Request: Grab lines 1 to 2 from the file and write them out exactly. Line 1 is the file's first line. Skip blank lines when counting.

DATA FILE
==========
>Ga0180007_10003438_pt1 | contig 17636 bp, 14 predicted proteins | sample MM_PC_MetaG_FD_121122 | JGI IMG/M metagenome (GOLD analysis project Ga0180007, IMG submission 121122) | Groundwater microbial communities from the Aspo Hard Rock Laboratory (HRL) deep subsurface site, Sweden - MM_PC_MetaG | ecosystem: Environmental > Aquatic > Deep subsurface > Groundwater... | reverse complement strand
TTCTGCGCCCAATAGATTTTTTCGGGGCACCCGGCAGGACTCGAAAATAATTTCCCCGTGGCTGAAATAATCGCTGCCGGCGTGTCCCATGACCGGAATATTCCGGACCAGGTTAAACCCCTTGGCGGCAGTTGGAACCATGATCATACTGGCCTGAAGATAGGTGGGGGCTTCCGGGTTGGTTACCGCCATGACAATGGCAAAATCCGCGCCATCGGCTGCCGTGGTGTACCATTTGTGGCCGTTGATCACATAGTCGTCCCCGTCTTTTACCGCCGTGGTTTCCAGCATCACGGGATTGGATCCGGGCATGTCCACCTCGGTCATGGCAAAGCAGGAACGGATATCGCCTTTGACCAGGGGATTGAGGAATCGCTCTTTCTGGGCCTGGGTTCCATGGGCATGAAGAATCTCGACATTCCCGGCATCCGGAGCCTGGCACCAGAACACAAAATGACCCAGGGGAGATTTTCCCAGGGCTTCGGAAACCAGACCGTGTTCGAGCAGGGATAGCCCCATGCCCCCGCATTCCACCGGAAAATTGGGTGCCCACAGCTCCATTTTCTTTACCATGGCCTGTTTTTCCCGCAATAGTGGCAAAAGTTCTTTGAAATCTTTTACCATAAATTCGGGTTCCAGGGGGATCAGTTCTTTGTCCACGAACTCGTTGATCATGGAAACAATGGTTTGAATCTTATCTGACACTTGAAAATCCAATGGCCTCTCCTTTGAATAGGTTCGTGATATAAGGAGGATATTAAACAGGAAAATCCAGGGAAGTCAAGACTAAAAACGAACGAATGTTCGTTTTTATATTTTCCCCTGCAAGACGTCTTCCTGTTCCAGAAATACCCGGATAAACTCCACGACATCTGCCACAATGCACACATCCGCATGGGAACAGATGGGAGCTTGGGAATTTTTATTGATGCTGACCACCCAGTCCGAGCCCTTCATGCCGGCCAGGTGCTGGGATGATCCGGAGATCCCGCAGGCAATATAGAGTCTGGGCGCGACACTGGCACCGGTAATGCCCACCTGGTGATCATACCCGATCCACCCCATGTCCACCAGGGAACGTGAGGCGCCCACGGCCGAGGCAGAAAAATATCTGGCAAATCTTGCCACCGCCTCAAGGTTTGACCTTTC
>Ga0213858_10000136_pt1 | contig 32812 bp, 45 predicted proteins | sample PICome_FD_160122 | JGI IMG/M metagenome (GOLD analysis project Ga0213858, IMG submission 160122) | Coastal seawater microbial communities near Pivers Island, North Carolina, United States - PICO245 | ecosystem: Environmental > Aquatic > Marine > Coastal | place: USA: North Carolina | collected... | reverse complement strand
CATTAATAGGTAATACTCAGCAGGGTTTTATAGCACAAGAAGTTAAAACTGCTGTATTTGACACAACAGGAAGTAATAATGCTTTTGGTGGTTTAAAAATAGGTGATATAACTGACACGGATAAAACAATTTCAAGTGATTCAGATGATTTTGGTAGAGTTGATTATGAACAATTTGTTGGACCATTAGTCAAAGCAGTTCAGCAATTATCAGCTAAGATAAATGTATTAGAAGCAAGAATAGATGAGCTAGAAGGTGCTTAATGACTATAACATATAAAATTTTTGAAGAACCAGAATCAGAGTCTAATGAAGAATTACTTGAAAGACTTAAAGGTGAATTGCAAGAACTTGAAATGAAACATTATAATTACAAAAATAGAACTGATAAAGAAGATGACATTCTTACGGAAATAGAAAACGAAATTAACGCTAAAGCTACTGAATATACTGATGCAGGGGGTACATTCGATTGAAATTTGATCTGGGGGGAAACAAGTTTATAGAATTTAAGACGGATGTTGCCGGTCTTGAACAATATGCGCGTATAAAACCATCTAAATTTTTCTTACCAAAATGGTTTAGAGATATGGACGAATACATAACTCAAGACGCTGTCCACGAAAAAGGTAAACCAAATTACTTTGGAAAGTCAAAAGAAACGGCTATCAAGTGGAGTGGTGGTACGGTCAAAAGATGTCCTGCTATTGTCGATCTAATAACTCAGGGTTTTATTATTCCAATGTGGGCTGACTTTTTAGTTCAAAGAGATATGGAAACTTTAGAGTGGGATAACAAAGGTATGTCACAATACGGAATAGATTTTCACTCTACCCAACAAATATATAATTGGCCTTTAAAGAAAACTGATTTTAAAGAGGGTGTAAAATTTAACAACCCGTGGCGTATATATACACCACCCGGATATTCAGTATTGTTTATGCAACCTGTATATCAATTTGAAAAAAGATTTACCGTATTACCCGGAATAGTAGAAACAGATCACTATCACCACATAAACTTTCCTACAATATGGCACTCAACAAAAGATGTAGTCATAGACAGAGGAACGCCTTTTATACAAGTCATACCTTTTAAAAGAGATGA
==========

>Ga0180007_10003438_pt1 | contig 17636 bp, 14 predicted proteins | sample MM_PC_MetaG_FD_121122 | JGI IMG/M metagenome (GOLD analysis project Ga0180007, IMG submission 121122) | Groundwater microbial communities from the Aspo Hard Rock Laboratory (HRL) deep subsurface site, Sweden - MM_PC_MetaG | ecosystem: Environmental > Aquatic > Deep subsurface > Groundwater... | reverse complement strand
TTCTGCGCCCAATAGATTTTTTCGGGGCACCCGGCAGGACTCGAAAATAATTTCCCCGTGGCTGAAATAATCGCTGCCGGCGTGTCCCATGACCGGAATATTCCGGACCAGGTTAAACCCCTTGGCGGCAGTTGGAACCATGATCATACTGGCCTGAAGATAGGTGGGGGCTTCCGGGTTGGTTACCGCCATGACAATGGCAAAATCCGCGCCATCGGCTGCCGTGGTGTACCATTTGTGGCCGTTGATCACATAGTCGTCCCCGTCTTTTACCGCCGTGGTTTCCAGCATCACGGGATTGGATCCGGGCATGTCCACCTCGGTCATGGCAAAGCAGGAACGGATATCGCCTTTGACCAGGGGATTGAGGAATCGCTCTTTCTGGGCCTGGGTTCCATGGGCATGAAGAATCTCGACATTCCCGGCATCCGGAGCCTGGCACCAGAACACAAAATGACCCAGGGGAGATTTTCCCAGGGCTTCGGAAACCAGACCGTGTTCGAGCAGGGATAGCCCCATGCCCCCGCATTCCACCGGAAAATTGGGTGCCCACAGCTCCATTTTCTTTACCATGGCCTGTTTTTCCCGCAATAGTGGCAAAAGTTCTTTGAAATCTTTTACCATAAATTCGGGTTCCAGGGGGATCAGTTCTTTGTCCACGAACTCGTTGATCATGGAAACAATGGTTTGAATCTTATCTGACACTTGAAAATCCAATGGCCTCTCCTTTGAATAGGTTCGTGATATAAGGAGGATATTAAACAGGAAAATCCAGGGAAGTCAAGACTAAAAACGAACGAATGTTCGTTTTTATATTTTCCCCTGCAAGACGTCTTCCTGTTCCAGAAATACCCGGATAAACTCCACGACATCTGCCACAATGCACACATCCGCATGGGAACAGATGGGAGCTTGGGAATTTTTATTGATGCTGACCACCCAGTCCGAGCCCTTCATGCCGGCCAGGTGCTGGGATGATCCGGAGATCCCGCAGGCAATATAGAGTCTGGGCGCGACACTGGCACCGGTAATGCCCACCTGGTGATCATACCCGATCCACCCCATGTCCACCAGGGAACGTGAGGCGCCCACGGCCGAGGCAGAAAAATATCTGGCAAATCTTGCCACCGCCTCAAGGTTTGACCTTTC